With a five-year, nine-figure exclusive production deal, Universal Pictures is banking on Jordan Peele’s proven ability to excite critics and bring audiences to theaters. Like everyone else, the studio recognizes that brand names — whether they’re superheroes or cutting-edge filmmakers — are crucial investments in the franchise era.
The arms race among streamers has weaponized megadeals, turning names like Ryan Murphy (Netflix), Oprah (Apple), and J.J. Abrams (Warner Media) into arrows for their respective quivers. For traditional studios, however, it’s a model that’s largely fallen out of favor. Studios have decades of hard-won experience when it comes to overpaying producers with lavish offices and guaranteed release slots.
However, the market does make one exception, and it’s the same model demonstrated by streaming: Work with talent, and pay for the brand. The new five-year contract with Monkeypaw is an upgrade of the first-look deal he made in 2017 following the enormous financial and critical success of his directorial debut, “Get Out.” He followed that with “Us,” which cemented Peele as a master mixologist of horror, comedy, and social commentary.
By signing Peele to this rare, rich, and exclusive deal, Universal essentially coronated Peele as a brand — one with a built-in fanbase and name that signals exactly what the audience can expect. In a superhero world, familiarity is the gold standard.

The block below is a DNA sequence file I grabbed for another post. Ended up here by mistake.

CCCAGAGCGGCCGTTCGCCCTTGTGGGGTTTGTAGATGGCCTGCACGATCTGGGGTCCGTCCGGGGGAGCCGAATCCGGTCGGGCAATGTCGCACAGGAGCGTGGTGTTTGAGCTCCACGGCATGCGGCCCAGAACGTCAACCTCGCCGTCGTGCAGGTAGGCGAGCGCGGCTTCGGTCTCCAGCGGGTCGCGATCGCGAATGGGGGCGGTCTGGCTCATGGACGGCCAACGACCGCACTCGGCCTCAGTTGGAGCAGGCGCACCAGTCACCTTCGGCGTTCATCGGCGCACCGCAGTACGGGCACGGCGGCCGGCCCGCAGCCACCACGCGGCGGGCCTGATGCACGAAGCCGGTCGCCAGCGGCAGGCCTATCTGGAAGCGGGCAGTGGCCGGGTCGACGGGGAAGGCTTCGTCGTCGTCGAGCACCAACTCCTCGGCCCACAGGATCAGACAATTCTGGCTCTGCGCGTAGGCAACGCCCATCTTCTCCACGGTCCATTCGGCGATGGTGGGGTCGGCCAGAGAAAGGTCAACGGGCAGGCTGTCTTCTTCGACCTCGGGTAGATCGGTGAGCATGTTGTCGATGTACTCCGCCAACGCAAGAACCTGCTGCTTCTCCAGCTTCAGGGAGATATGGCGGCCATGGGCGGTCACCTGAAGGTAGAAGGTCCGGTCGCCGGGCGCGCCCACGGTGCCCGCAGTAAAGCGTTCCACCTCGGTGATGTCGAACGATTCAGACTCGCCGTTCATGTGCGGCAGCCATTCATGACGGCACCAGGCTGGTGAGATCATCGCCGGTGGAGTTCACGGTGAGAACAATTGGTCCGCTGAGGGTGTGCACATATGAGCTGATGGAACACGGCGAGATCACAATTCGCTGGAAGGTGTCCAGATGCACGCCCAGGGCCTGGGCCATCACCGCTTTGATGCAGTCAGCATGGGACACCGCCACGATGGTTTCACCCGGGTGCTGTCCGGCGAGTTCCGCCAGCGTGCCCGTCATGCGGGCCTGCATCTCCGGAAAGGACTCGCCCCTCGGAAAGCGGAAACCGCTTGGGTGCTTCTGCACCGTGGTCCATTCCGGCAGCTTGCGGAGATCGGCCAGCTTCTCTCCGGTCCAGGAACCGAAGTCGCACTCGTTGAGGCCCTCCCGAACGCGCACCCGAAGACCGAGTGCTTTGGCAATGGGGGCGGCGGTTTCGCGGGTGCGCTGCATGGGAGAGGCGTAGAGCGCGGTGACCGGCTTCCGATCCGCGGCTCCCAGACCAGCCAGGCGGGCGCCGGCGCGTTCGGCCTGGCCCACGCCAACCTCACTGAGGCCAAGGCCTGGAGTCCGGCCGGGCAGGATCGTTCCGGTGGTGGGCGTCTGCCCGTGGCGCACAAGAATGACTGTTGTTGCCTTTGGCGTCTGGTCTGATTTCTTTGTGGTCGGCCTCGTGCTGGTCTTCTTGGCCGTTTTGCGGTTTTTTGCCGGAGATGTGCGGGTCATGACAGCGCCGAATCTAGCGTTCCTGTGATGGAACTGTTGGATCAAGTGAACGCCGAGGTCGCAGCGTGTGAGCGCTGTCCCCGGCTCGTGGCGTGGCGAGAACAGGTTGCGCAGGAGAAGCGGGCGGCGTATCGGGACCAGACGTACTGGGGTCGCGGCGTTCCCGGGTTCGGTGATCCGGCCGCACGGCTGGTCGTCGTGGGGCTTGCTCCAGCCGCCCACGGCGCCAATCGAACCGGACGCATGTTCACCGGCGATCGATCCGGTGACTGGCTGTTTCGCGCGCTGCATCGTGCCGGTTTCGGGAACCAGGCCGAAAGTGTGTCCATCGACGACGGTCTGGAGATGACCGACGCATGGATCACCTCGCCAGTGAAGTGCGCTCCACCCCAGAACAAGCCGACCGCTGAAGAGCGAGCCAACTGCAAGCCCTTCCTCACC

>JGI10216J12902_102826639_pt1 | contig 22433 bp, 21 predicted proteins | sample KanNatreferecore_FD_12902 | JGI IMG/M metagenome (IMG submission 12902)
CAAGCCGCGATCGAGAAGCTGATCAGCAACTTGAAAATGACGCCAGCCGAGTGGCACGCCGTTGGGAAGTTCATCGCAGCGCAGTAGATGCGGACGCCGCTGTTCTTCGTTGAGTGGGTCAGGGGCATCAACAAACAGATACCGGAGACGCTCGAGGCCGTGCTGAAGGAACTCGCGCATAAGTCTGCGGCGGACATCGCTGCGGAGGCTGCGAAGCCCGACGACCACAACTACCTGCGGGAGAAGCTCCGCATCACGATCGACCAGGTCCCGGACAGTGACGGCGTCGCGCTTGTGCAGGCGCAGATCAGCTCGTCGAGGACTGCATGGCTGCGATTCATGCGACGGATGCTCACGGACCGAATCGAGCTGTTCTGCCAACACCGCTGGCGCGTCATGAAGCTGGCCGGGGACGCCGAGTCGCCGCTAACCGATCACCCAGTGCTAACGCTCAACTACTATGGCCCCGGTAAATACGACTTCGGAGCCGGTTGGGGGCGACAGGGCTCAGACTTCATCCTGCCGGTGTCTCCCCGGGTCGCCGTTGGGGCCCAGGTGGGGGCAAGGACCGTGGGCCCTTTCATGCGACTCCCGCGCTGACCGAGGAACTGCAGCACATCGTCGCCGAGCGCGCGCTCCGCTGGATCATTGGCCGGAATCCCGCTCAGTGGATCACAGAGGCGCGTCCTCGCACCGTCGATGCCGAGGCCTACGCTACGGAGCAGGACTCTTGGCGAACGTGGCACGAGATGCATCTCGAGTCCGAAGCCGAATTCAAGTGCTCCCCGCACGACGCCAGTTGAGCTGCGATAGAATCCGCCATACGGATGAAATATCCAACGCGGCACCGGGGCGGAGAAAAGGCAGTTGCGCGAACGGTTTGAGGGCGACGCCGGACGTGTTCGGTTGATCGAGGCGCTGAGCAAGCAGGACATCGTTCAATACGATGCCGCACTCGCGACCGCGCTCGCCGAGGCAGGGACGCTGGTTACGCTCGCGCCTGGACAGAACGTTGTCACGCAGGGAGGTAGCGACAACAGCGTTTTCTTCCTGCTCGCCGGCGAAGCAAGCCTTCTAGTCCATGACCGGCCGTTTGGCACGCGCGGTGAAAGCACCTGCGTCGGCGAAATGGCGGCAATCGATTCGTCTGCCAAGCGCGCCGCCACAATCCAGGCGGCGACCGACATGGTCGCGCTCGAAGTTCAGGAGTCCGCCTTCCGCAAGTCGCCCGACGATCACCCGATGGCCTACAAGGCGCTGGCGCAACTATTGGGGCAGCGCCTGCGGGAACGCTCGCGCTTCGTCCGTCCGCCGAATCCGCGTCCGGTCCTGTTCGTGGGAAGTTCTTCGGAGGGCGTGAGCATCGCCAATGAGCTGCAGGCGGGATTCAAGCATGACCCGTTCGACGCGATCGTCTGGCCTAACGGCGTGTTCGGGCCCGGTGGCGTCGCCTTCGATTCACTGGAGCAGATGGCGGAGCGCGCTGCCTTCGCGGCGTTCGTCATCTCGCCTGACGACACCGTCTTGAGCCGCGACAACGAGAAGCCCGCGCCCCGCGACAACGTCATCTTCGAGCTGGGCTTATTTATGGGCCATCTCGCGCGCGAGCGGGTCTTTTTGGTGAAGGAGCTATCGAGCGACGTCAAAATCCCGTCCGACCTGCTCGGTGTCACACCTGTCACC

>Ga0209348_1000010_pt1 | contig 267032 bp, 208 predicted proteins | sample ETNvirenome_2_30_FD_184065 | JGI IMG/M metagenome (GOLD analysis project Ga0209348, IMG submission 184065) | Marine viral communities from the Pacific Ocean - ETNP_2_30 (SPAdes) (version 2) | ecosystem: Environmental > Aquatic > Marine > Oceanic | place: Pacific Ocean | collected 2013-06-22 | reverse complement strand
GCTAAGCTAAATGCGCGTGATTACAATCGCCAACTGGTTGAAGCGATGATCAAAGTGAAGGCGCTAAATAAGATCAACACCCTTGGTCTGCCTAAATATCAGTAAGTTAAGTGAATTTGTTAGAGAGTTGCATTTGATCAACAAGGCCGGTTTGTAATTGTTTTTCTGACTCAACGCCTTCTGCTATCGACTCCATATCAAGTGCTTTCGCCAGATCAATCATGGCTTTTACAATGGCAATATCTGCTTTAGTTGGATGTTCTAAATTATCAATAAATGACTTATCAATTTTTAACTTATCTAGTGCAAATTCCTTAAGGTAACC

Peele’s brand is based on smart, critically acclaimed storytelling that’s committed to diversity as it tops the box office. He’s fast, he’s prolific, and he works in the zone that studio executives love — familiar genres, with a twist. And he does it all for a price.
“Get Out,” which gave Peele his first Oscar for Best Original Screenplay, made $255 million worldwide on a $5 million budget. The next year, the worldwide gross for “Us” was nearly identical, on a $20 million budget.
This has been a good year for Universal, which saw more number-one openings this year than any studio — even Disney. However, unlike Disney, it doesn’t have Marvel or Pixar, much less Disney’s own IP. It has the aging “Fast and the Furious” and “Jurassic Park” brands, and its Illumination and DreamWorks Animation arms can only go so far. It needs Peele, and others who can deliver at his level.
Universal is developing Peele’s next two films as director, writer, and producer, while Peele and Monkeypaw will continue producing original films from other directors, as it did with Spike Lee’s 2018 Oscar-winning “BlacKkKlansman.” Monkeypaw is in production on “Candyman,” written by Peele and producing partner Win Rosenfeld and directed by Nia DaCosta (“Little Woods”).
Unlike Peele’s first three features, Jason Blum’s Blumhouse is not a producer on “Candyman;” nor, according to a representative, is Monkeypaw currently developing anything with Blumhouse. That speaks volumes to how Universal views the company’s success: Jordan Peele is his own Kevin Feige.
In March, Peele told IndieWire how he struck the balance between creative freedom and financial realities when developing “Us.”
“I was like, look, I want to be able to take my filmmaking up a notch, so I want to be able to make a bigger budget movie,” he said. “But I don’t want to make such a big budget movie that all of a sudden we’ve crossed this line where the risk means you’re going to be fucking with my story. That was the key for me. Otherwise, I may not have had my freedom. As a filmmaker, I also thrive with a certain restriction. I didn’t want to overreach with the budget and all of a sudden have a studio being responsible on me.”
Peele got his story, Universal got its profits. And now they have a deal that promises more of the same.